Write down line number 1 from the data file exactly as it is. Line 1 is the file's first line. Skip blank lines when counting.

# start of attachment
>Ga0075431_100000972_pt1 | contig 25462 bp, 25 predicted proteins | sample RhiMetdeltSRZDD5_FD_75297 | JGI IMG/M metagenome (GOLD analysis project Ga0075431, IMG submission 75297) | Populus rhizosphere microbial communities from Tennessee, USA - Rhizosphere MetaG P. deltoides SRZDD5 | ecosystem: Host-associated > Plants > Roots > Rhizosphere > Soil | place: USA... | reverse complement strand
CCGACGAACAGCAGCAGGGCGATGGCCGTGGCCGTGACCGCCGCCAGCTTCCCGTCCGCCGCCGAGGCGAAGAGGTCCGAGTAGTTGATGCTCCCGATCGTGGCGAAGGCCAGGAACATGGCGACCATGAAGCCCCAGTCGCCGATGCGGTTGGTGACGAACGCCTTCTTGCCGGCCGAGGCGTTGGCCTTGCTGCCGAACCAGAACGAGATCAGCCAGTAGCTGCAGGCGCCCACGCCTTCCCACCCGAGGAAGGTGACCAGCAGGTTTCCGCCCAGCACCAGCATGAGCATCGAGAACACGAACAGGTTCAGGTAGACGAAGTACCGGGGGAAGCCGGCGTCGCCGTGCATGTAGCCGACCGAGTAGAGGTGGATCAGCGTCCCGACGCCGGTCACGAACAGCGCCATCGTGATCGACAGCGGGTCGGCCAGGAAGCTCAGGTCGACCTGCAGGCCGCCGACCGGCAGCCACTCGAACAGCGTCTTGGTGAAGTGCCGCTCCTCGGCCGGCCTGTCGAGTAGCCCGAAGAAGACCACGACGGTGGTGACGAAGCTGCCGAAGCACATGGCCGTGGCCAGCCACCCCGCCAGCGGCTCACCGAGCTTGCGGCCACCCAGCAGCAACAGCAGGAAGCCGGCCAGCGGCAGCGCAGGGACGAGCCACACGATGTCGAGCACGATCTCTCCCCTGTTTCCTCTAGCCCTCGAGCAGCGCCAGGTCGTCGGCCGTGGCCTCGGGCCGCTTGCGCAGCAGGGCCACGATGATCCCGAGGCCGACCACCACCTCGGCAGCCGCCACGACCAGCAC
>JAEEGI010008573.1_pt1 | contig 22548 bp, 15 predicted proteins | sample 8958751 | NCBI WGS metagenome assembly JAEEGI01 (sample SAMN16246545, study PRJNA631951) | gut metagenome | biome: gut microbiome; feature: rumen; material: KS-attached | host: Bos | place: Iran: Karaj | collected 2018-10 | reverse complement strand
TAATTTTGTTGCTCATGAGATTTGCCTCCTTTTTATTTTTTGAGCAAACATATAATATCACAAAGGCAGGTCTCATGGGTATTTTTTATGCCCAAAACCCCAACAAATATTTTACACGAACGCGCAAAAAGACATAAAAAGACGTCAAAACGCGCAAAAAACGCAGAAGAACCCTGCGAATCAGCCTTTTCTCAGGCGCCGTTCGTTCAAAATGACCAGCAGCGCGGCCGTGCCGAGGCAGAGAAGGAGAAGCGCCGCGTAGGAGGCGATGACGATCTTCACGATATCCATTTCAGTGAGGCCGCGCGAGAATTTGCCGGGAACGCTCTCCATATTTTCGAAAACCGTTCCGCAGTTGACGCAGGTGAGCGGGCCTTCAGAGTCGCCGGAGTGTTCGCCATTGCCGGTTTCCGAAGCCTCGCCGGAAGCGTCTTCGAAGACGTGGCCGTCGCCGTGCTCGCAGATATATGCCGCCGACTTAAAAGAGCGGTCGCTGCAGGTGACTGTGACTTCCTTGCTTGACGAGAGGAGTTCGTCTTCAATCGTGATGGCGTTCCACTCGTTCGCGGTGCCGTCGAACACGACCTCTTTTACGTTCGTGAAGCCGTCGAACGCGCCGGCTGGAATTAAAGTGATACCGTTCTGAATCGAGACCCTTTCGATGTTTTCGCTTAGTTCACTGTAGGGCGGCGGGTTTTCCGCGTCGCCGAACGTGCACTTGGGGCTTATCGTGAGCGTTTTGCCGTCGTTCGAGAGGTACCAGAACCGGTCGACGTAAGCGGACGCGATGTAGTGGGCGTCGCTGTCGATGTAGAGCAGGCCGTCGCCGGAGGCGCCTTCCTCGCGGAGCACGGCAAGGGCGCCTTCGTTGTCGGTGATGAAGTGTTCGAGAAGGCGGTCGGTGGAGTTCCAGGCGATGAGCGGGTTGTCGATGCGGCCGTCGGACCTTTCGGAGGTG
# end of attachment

>Ga0075431_100000972_pt1 | contig 25462 bp, 25 predicted proteins | sample RhiMetdeltSRZDD5_FD_75297 | JGI IMG/M metagenome (GOLD analysis project Ga0075431, IMG submission 75297) | Populus rhizosphere microbial communities from Tennessee, USA - Rhizosphere MetaG P. deltoides SRZDD5 | ecosystem: Host-associated > Plants > Roots > Rhizosphere > Soil | place: USA... | reverse complement strand